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Etoposide - the Drug

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Etoposide is a prescription drug used in the treatment of certain lung and testicular malignancies, as well as having a use in other forms of cancer. The drug is given by mouth or by intravenous injection, and is also known by the brand names Eposin, VePesid, Toposar and VP-16.

What Is Etoposide and Where Does It Come From?

Etoposide is a derivative of podophyllotoxin, a chemical which is found in the stem, rhizomes1 and leaves of Podophyllum peltatum and hexandrum, otherwise known as the American and Himalayan Mayapples or Mandrakes. While podophyllotoxin is more commonly used to treat warts caused by the Human Pappiloma Virus (HPV), converting the compound to produce etoposide makes it more specific towards certain cancer cells.

Mayapple extracts are believed to have been used by natives in both North America and the Himalayas, finding use as laxatives and cholagogues2 respectively. However, in 1947 Hartwell and Shear discovered that the resin of the Mayapple reduced the size of tumours while causing the patient abdominal pain. Investigations led to the isolation of podophyllotoxin as the most effective compound found in the plant, and further developments led to the production of the derivatives etoposide, etopophos and teniposide, all similar compounds.

What Does It Do and Why?

Etoposide works by interfering with the function of the enzyme DNA topoisomerase II, an enzyme responsible for the cutting of DNA to allow it to unknot and untangle, an act which would be impossible if the chain of DNA could not be temporarily broken. An accumulation of knots and tangles due to inhibition of topoisomerase II leads to permanent breaks in the DNA strands, causing the cell to hurriedly repair its DNA before too many strands end up in the wrong places and the wrong chromosomes get stuck together. If the cell is overwhelmed, it will either die or will be incapable of proper cell division.

Risk of Leukaemia

The mechanism by which etoposide disrupts cancer cell growth can also have inadvertent effects on normal cells. While there are the usual side effects associated with chemotherapy3, the drug also leads to an increased risk of developing certain leukaemias. This is due to the way in which the damage caused by the drug can lead to different chromosomes becoming stuck together, even in normal cells. Such translocations can lead to two genes becoming stuck together, thus causing the malfunctioning of the genes involved. Some of the translocations seen to occur in leukaemias have also been known to occur after use of etoposide.

The Side Effects of Etoposide

Contrary to popular belief, all drugs do in fact have a range of other possible effects, as they don't just affect their intended target. This is especially true of etoposide as it targets every cell in your body, with the dose required to kill the patient being just less than that required to kill the tumour cells. The following side effects are therefore sometimes seen:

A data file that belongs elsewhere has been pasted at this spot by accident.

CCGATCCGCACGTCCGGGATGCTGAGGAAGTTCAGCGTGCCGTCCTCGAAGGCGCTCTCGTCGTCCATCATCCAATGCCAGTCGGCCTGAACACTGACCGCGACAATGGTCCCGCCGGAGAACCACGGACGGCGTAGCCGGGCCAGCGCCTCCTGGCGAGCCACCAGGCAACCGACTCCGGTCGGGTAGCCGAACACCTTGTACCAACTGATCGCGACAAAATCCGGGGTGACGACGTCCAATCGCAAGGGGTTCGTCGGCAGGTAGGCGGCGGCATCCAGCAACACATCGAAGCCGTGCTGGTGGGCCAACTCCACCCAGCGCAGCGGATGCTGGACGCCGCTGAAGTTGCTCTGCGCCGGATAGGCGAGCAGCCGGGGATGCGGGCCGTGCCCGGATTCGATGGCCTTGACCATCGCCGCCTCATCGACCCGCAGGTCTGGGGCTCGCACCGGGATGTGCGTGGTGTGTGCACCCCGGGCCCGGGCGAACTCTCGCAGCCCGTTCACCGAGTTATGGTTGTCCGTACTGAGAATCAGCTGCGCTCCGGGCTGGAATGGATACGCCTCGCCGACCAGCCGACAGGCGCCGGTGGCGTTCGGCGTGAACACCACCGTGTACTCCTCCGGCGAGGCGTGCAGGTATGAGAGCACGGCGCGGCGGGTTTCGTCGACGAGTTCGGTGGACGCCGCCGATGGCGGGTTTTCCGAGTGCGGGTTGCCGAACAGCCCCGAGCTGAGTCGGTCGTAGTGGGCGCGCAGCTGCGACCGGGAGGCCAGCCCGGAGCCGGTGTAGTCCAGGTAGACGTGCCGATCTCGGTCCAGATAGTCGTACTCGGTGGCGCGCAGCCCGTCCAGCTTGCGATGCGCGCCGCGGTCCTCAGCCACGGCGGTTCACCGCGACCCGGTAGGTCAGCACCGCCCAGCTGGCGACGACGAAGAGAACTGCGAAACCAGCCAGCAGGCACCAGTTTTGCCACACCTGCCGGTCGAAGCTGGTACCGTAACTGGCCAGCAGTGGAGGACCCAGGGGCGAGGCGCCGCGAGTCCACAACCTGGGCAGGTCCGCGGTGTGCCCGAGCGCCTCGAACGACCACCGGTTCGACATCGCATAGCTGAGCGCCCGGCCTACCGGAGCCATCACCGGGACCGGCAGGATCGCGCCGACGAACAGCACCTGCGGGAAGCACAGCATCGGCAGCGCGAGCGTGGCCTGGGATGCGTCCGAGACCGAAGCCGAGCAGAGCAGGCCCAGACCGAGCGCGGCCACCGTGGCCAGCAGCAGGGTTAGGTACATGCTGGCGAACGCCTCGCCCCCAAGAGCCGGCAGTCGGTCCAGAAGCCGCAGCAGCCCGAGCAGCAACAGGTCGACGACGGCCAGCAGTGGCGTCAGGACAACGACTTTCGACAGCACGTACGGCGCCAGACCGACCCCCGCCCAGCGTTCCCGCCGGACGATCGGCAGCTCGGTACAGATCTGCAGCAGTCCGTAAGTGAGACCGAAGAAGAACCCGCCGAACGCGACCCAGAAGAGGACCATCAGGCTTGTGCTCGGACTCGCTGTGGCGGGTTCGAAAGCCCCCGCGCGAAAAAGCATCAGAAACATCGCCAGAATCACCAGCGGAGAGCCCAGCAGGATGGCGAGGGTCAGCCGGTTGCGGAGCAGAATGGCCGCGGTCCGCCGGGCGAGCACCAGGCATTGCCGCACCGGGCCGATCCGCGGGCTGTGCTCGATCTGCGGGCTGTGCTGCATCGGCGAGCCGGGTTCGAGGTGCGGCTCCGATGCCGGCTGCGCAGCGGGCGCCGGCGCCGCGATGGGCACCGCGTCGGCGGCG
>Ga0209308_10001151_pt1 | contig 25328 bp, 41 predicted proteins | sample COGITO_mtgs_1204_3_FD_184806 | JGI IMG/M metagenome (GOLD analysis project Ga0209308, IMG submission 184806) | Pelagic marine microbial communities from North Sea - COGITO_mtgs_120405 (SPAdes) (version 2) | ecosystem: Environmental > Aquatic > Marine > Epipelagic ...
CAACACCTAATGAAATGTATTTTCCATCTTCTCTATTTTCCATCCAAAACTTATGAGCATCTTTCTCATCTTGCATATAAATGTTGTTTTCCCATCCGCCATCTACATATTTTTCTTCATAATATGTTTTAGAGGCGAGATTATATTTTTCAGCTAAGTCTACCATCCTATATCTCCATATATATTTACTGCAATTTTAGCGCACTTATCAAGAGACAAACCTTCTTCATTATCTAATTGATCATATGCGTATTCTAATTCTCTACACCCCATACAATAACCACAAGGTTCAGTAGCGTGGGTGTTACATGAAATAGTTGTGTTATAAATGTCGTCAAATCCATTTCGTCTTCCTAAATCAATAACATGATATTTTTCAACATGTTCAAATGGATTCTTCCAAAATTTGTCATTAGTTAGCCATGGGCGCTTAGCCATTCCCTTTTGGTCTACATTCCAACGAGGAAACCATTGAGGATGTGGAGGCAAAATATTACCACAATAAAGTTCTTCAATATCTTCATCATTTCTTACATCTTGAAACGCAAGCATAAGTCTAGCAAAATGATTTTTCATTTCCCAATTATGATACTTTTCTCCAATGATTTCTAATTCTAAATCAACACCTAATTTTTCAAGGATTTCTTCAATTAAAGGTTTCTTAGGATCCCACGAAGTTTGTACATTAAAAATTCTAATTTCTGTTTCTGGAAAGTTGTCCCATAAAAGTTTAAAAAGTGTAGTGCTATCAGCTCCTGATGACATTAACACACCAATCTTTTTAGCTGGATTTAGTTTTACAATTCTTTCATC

• Bone marrow toxicity, leading to a depressed immune system.
  • Impaired wound healing.
  • Alopecia (hair loss) due to damage to the hair follicles.
  • Severe nausea, loss of appetite and vomiting.
  • Constipation or diarrhoea.
  • Unusual tiredness or weakness, sometimes causing difficulty walking.
  • Back pain and side pain.
  • Pain at site of injection.
  • Itchy rashes.
  • Teratogenicity

Due to the toxic nature of etoposide, it is important that patients on the drug look out for various warning signs, which indicate that they should notify their doctor immediately:

  • Blood in urine or stools4.
  • Black, tar-like stools.
  • Unusual bleeding or bruising.
  • Abnormal bruising or bleeding.
  • Rapid heartbeat or profuse sweating.
  • Loss of consciousness.
  • Shortness of breath, tightness of throat or wheezing.
  • Swelling of face or tongue.
  • Fever or chills.

When and How is Etoposide Used?

Etoposide is used in the treatment of certain forms of lung, testicular and bowel cancer, and is also used in non-Hodgkin's lymphoma, leukaemia and glioblastoma5. The drug is either given by mouth or slowly by intravenous drip, the latter taking between thirty and sixty minutes. The drug is given slowly intravenously as it is known to lower blood pressure, and the patient's blood pressure is often measured during intravenous infusion.

Combined Treatment

Etoposide may be given with other anti-cancer drugs as this can increase the survival rate for some cancers. The rationale behind combined therapy is that if a tumour cell develops resistance to one of the drugs, the other(s) will kill it. Also, some drugs are more deadly to cells at the edge of the tumour where the blood supply is good, and need to be combined with drug which kills those inside the tumour.

Should I Be Taking Etoposide?

This is something for a trained professional to decide, as the risks will outweigh the benefits if the drug is taken needlessly. Anti-cancer drugs are not a magical cure-all for all the cancers in the world and each specific cancer needs different treatment, and so etoposide is not the right drug for everyone.

Please Note: h2g2 is not a definitive medical resource. If you have any health concerns you must always seek advice from your local GP. You can also visit NHS Direct or BBC Health Conditions.

1Horizontal stems which run just beneath the surface.2Substances which cause bile to be rapidly excreted from the gall bladder into the small intestine.3See below.4Another word for poo.5Cancer of the glial cells of the brain.

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